Monday, May 13, 2013

The Mamlorn Hills: Beinn Heasgarnich (62) and Creag Mhor (84)

Walk date: 13/4/13

My Munro #'s: 234 and 235

Pronunciations - translations - heights:

Byn heskarneech - peak of the roaring waterfall of the horses - 1078m
Craig vore - big rock - 1047m

Duration - 09:30 - 19:00
Distance -  21.9km
Total ascent -  2196m 
Weather - low cloud for first half of day and feisty winds around first summit, but cleared up for 2nd hill with cloud above hills and low wind
Team - with Paul P
Other hikers: 4

In so much snow, the optional Ben Callum was soon forgotten!

Day 1 - Saturday
And so, the days of the annual hiking fest were with us!  Shaking the dust off the gear and remembering how to plot routes and navigate, we got ourselves into some sort of shape (organisation-wise and most definitely not fitness-wise!), and holed up at Crianlarich, ready to start things off with some Mamlorn Hills.  Our original plan for the first day had been finishing off the Alder group, complete with a night in Culra bothy beforehand, but with such a late winter we had had many last minute revisions of plans, scaling ambitions back, and very wise that was too!

With the day starting dull, we trekked from the car park up into cloud fairly quickly.  The cloud provided an ominous veil, allowing our fears of just how snow clad the hill would be to amplify significantly.  Sure enough, we were met by some large patches as low as 500m, not even halfway up the hill!  Things weren't helped either by the fact our plotted route came up on a deer fence, and in the fog we had no choice but to scale it, good job this was the first day and we were relatively fresh!

The going after that was fairly steep on frozen grassy slopes, which gradually gave way to full on snowy slopes.  After 700m the incline lessened, and we enjoyed a pleasant stroll in almost pure white conditions, with at that time no wind to speak of.

This finished all too soon and the steep rise for the summit began, but fortunately here we met some trustworthy footprints which simplified the navigation somewhat (although checks were still made!), and reassured that in the very least others were just as mad as us.  The fact they came in from the east though suggested that that was probably a better approach and would have certainly avoided the deer fence!

Towards the top the wind started to pick up and the last stretch despite the softer incline was quite fierce as we weaved between some amazing wind sculptured ice and snow formations (but no so amazing that I was moved to stop in the cold and start taking pictures!).

Moving quickly on from the summit we walked along the south ridge in absolutely pure white conditions; cloud and total snow cover conspiring to remove any hope of depth perception and we moved very carefully indeed.  At Stob an Fhir-Bhoghe, we had to descend but had no visible line at all, and in high cold winds we paced back and forth trying to make out any helpful markers but to no avail.  Eventually we started down what appearted to be the most gentle slope but even that led to a whole lot of slipping and sliding, descending was proving much harder on this white stuff!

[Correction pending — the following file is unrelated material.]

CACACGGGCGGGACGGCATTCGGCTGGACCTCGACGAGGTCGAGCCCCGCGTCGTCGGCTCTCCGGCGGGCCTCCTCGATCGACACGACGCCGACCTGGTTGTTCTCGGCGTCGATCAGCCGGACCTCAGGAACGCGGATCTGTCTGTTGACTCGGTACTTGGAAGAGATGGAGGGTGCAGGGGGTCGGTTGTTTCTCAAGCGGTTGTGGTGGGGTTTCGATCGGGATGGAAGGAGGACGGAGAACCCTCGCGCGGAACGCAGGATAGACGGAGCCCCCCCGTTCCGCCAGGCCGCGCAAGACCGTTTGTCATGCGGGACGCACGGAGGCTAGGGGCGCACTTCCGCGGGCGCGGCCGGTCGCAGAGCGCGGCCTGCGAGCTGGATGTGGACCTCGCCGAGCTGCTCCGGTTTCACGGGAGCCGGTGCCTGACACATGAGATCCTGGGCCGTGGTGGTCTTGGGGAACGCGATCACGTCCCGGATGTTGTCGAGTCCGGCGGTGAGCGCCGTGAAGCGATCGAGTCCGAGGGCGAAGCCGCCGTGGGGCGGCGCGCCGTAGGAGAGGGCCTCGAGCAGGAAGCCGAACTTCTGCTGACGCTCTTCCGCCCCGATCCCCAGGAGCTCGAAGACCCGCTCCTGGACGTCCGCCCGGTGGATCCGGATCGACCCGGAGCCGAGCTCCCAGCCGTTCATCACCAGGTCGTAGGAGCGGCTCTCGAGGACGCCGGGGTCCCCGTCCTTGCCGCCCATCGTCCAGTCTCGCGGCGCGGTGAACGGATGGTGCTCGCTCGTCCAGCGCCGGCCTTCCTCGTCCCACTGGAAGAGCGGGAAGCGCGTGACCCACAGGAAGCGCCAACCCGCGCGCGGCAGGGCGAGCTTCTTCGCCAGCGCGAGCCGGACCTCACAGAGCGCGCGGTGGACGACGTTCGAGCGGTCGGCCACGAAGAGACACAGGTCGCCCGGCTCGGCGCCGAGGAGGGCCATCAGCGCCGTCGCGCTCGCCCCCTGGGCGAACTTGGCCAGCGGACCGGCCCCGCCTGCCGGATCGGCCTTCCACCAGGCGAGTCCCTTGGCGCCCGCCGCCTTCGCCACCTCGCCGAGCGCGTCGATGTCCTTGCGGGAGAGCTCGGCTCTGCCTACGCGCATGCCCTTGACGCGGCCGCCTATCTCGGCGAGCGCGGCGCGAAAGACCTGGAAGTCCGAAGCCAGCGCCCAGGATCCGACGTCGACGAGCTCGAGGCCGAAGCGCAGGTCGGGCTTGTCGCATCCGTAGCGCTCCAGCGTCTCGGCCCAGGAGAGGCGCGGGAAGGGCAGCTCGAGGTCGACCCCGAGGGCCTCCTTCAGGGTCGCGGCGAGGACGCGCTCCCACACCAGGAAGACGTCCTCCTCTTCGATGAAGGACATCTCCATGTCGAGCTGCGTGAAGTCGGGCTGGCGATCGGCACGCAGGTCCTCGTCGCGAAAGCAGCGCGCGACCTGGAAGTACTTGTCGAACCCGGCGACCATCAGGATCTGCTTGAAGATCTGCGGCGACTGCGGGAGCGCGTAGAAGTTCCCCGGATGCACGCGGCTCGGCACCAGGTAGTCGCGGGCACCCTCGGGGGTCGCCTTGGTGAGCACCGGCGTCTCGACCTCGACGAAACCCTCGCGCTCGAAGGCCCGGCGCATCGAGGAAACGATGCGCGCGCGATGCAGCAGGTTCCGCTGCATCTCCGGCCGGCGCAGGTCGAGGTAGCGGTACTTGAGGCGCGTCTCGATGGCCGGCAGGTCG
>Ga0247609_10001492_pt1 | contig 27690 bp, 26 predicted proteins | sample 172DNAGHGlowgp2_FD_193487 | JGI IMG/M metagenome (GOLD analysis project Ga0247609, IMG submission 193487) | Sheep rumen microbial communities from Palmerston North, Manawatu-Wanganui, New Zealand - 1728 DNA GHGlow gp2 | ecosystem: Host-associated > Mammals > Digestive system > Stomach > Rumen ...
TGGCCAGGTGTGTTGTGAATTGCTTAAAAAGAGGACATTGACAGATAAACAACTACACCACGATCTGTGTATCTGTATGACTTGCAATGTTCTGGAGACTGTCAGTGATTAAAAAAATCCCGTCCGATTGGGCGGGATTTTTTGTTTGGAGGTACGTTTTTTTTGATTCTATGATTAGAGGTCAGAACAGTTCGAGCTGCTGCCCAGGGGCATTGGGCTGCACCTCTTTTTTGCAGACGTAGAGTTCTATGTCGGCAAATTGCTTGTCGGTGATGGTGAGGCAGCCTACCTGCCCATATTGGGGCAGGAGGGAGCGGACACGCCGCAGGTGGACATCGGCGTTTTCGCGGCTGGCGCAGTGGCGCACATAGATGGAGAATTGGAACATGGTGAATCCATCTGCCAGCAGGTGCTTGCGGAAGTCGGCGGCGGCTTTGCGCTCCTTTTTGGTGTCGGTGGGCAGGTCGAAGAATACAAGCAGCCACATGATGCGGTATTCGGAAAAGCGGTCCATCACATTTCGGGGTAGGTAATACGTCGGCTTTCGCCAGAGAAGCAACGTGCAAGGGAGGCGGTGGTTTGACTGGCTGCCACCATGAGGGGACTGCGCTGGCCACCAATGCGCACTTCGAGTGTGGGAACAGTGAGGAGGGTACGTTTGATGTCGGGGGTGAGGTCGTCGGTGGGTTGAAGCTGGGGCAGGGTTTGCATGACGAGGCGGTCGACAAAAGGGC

Finally, we got low enough that we dipped below the cloud and breathed a collective sigh of relief.  We had come down much more towards the home glen than the route onward, and with the continuing descent taking considerable time, we seriously contemplated dropping Creag Mhor from the day's billing.  However, a sturdy lunch in sight of this hill combined with greatly improving conditions tipped the balance and as the afternoon pushed on, we made our slow way to the bealach between these two hills.
From the bealach Creag Mhor was seriously steep, and the northern slope was distinctively icy in patches that we concentrated on avoiding!  By this point we were very tired, and it was a case of a half dozen steps followed by a serious groan, and then repeating!  In this manner we finally made it to the summit, and looked back at Beinn Heasgarnich, studying the slopes that had caused us such bother earlier in the day.

Fortunately, the slopes off Creag Mhor were much kindly, with the long SE ridge providing a quick descent, although it did toward the end veer east on grassy slopes that were incredible slippy due to the frozen ground.

Once down on the road we crushingly still had an hour of stomping to do, but the wind was down and the conditions were dry so it was strangely enjoyable to pace it out, just a shame about the three hour drive after that!  The pint of Stag was truly well deserved when we finally did arrive at The Struy Inn!!

Paul's big hat is on; it must be serious!

Follow those foot prints, they look knowledgeable:

A view!!!

Creag Mhor, second target of the day:

And it has a nice SE ridge to walk down:

Looking across Glen Lochay to the SE:

The abandoned hill, Ben Callum:

The Struay Inn which greeted us that night after a 3 hour drive!!

The second room where our amazing breakfast was served!

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